Wall Effect on Fluid-Structure Interactions of a Tethered Bluff Body

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... As this work focus on potential for collision with nearby structures and people, lifted body motion is assumed to be a two-dimensional pendulous like movement. Such simplification has been previously adopted [8]. Further, modules of oil and gas platforms can be composed by various equipment of different shapes, allowing wind to flow through the module. ...
This review summarizes fundamental results and discoveries concerning vortex-induced vibration (VIV), that have been made over the last two decades, many of which are related to the push to explore very low mass and damping, and to new computational and experimental techniques that were hitherto not available. We bring together new concepts and phenomena generic to VIV systems, and pay special attention to the vortex dynamics and energy transfer that give rise to modes of vibration, the importance of mass and damping, the concept of a critical mass, the relationship between force and vorticity, and the concept of “effective elasticity”, among other points. We present new vortex wake modes, generally in the framework of a map of vortex modes compiled from forced vibration studies, some of which cause free vibration. Some discussion focuses on topics of current debate, such as the decomposition of force, the relevance of the paradigm flow of an elastically mounted cylinder to more complex systems, and the relationship between forced and free vibration.
Despite the practical significance of studying the case of the tethered sphere in a steady flow, there are almost no laboratory investigations for such a problem, and it was previously unknown whether such a system would tend to oscillate or not. It is also common ocean engineering practice to assume no oscillation effects in predictions of drag and tether angle of a tethered body. The present work demonstrates that a tethered sphere will oscillate remarkably vigorously at a saturation amplitude of close to two diameters peak-to-peak. The oscillations induce an increase in drag and tether angle of the order of around 100% over what is predicted using nonoscillating drag measurements. Analysis of in-line and transverse natural frequencies indicate that these frequencies should have the same value. Our experiments show that the in-line oscillations become phase locked with the transverse oscillations and vibrate attwicethe frequency of the transverse motion. The above results suggest that oscillations are highly significant to predictions of sphere response in a steady flow, and should not be neglected. Finally, although response amplitudes show large disparity when plotted against Reynolds number, under a range of different sphere mass ratios (M*)and tether length ratios(L*),we find an excellent collapse of data for the different experiments by plotting the amplitudes versus the reduced velocityVR=U/fnD.This result shows that, for very small structural damping, the response amplitude may be considered as a function of the (normalized) natural frequency, and is only a function of the mass ratio and length ratio in so much as these parameters influence the natural frequency itself.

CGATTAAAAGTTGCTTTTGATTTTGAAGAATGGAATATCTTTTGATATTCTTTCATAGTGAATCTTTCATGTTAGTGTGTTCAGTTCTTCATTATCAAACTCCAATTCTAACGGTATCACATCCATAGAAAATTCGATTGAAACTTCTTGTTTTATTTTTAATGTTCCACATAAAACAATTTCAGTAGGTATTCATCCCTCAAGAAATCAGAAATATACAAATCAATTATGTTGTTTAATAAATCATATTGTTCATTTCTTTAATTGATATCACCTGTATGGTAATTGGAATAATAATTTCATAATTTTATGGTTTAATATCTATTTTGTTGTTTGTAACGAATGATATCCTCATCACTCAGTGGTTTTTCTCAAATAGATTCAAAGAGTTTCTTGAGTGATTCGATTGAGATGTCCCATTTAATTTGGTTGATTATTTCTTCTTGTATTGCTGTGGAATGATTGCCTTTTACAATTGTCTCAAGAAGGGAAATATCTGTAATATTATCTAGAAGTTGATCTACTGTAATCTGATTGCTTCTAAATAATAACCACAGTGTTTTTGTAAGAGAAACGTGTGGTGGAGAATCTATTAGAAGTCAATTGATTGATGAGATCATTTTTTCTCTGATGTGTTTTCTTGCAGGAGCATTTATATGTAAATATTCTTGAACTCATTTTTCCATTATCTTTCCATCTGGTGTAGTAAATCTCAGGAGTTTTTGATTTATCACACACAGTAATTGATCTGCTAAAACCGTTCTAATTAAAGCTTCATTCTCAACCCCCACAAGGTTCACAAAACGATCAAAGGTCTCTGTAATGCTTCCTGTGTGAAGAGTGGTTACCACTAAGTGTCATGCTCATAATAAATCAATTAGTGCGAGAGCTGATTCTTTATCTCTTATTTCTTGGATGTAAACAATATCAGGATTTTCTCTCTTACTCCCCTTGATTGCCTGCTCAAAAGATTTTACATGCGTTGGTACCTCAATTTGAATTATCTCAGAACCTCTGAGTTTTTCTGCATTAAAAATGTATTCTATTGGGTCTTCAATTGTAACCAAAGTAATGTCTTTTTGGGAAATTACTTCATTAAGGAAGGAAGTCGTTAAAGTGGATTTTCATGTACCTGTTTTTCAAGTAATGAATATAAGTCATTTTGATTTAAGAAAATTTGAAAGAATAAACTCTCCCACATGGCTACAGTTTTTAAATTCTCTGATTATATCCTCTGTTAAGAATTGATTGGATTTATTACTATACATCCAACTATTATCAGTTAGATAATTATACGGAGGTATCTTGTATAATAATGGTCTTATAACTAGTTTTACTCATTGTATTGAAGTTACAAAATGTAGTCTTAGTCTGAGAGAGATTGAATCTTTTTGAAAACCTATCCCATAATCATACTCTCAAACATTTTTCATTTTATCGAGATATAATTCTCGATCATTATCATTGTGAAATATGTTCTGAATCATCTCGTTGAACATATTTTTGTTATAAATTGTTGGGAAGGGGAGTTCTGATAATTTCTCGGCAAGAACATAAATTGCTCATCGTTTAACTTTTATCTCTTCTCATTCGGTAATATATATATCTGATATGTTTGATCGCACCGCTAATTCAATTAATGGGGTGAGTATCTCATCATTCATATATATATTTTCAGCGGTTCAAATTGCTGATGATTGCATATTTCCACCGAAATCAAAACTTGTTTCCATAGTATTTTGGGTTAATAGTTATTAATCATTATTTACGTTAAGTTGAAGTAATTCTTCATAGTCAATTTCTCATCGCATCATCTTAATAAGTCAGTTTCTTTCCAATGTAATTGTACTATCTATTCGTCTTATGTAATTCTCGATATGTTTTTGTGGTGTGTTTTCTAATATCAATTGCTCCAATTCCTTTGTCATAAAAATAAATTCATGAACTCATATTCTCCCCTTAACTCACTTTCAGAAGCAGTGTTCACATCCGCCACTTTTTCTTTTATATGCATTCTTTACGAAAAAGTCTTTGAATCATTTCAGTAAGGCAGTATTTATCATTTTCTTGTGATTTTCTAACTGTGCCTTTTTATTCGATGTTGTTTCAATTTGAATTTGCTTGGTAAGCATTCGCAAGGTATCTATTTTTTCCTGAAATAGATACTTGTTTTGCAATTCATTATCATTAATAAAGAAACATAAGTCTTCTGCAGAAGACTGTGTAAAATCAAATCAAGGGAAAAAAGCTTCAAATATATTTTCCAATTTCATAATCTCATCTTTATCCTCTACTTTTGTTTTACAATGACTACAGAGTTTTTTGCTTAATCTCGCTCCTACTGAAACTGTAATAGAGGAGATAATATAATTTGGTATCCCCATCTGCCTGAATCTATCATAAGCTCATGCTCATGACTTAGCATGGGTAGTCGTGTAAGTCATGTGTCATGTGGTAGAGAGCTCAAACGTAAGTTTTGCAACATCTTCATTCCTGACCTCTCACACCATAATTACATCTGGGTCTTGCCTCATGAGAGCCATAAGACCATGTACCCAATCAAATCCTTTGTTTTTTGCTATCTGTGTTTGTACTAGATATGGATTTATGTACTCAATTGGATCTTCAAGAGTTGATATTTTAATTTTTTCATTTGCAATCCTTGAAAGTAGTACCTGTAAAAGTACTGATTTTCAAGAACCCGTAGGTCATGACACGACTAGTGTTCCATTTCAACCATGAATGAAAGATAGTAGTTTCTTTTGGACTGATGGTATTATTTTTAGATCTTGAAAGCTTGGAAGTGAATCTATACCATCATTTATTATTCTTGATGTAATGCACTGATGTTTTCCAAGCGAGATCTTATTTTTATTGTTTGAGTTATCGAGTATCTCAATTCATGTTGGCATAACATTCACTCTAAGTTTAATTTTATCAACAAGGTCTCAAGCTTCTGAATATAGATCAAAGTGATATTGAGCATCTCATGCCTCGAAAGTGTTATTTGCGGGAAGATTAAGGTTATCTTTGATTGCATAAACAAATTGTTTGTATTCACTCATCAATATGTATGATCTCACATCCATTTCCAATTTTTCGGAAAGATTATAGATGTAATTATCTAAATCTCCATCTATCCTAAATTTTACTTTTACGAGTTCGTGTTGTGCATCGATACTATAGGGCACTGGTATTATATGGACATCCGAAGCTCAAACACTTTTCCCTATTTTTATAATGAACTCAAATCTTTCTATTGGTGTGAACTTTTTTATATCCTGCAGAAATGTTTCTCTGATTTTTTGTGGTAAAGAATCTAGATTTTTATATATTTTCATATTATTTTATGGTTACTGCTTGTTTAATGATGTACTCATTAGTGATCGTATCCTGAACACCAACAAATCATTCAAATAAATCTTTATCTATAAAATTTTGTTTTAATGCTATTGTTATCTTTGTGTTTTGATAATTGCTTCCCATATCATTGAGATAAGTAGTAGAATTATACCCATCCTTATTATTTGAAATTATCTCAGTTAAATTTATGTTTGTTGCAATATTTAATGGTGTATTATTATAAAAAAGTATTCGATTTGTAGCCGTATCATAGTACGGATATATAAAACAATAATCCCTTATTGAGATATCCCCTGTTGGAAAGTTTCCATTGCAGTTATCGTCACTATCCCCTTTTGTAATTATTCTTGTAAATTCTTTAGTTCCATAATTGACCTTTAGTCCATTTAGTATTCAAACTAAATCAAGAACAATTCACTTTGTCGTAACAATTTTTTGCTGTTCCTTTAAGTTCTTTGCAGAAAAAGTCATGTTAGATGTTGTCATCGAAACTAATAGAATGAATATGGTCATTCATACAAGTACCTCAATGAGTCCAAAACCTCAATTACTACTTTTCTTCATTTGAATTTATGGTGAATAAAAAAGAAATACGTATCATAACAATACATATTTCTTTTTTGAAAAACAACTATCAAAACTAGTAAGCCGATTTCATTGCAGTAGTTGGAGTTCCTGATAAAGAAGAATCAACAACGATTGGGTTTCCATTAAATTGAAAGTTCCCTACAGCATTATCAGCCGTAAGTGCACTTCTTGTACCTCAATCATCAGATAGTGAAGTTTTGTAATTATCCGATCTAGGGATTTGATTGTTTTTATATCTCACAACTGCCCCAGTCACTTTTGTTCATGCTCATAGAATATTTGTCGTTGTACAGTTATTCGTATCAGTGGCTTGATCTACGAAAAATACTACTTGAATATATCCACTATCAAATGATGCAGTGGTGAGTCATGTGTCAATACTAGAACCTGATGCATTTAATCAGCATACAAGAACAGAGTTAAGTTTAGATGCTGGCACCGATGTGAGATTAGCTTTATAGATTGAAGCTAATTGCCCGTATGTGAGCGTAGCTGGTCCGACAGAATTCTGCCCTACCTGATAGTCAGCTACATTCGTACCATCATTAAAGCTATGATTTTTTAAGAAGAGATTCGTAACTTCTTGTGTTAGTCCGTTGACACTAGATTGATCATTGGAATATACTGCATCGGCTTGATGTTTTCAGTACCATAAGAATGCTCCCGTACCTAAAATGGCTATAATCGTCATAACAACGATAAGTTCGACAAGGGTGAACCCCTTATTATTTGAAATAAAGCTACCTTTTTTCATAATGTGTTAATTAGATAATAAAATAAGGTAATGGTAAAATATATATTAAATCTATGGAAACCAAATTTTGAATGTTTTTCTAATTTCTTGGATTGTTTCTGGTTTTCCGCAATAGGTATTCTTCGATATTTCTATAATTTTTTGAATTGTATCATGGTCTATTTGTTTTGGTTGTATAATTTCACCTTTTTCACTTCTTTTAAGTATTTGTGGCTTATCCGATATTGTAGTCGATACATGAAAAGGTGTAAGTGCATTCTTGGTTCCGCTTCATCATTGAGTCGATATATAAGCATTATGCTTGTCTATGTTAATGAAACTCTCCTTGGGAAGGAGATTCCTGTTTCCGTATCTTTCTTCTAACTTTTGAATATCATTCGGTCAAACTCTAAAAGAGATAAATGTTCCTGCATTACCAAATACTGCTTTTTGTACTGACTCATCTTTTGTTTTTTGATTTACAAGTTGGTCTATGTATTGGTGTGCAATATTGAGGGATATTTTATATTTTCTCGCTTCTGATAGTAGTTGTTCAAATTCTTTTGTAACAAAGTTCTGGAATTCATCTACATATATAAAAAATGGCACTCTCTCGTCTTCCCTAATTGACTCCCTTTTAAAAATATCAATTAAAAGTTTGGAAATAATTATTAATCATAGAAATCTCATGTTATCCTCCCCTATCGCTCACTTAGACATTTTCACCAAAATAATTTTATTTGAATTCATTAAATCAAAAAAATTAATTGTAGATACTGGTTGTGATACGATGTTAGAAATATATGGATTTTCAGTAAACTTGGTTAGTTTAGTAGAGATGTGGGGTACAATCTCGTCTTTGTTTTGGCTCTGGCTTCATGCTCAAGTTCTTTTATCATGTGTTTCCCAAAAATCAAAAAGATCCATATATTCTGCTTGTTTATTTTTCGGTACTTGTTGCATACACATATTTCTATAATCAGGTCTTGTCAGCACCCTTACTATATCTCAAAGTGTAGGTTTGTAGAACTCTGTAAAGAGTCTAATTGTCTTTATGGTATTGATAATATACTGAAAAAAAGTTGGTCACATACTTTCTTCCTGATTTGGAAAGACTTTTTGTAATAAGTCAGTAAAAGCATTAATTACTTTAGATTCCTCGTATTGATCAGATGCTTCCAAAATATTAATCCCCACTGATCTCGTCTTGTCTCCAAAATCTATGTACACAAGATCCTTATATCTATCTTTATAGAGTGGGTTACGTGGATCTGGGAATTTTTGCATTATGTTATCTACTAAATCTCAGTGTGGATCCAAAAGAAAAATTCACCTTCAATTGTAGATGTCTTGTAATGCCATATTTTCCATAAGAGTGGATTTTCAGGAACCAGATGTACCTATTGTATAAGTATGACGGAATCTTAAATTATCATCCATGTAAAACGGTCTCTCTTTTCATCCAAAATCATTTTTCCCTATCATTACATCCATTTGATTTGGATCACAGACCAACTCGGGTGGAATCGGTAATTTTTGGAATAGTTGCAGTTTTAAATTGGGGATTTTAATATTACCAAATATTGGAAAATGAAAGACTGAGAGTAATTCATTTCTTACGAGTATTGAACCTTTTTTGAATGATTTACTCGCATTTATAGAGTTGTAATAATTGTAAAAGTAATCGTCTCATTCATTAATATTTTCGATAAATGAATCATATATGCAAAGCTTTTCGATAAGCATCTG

One of the most basic examples of fluid-structure interaction is provided by a tethered body in a fluid flow. The tendency of a tethered buoy to oscillate when excited by waves is a well-known phenomenon; however, it has only recently been found that a submerged buoy will act in a similar fashion when exposed to a uniform flow at moderate Reynolds numbers, with a transverse peak-to-peak amplitude of approximately two diameters over a wide range of velocities. This paper presents results for the related problem of two-dimensional simulations of the flow past a tethered cylinder. The coupled Navier–Stokes equations and the equations of motion of the cylinder are solved using a spectral-element method. The response of the tethered cylinder system was found to be strongly influenced by the mean layover angle as this parameter determined if the oscillations would be dominated by in-line oscillations, transverse oscillations or a combination of the two. Three branches of oscillation are noted, an in-line branch, a transition branch and a transverse branch. Within the transition branch, the cylinder oscillates at the shedding frequency and modulates the drag force such that the drag signal is dominated by the lift frequency. It is found that the mean amplitude response is greatest at high reduced velocities, i.e., when the cylinder is oscillating predominantly transverse to the fluid flow. Furthermore, the oscillation frequency is synchronized to the vortex shedding frequency of a stationary cylinder, except at very high reduced velocities. Visualizations of the pressure and vorticity in the wake reveal the mechanisms behind the motion of the cylinder.
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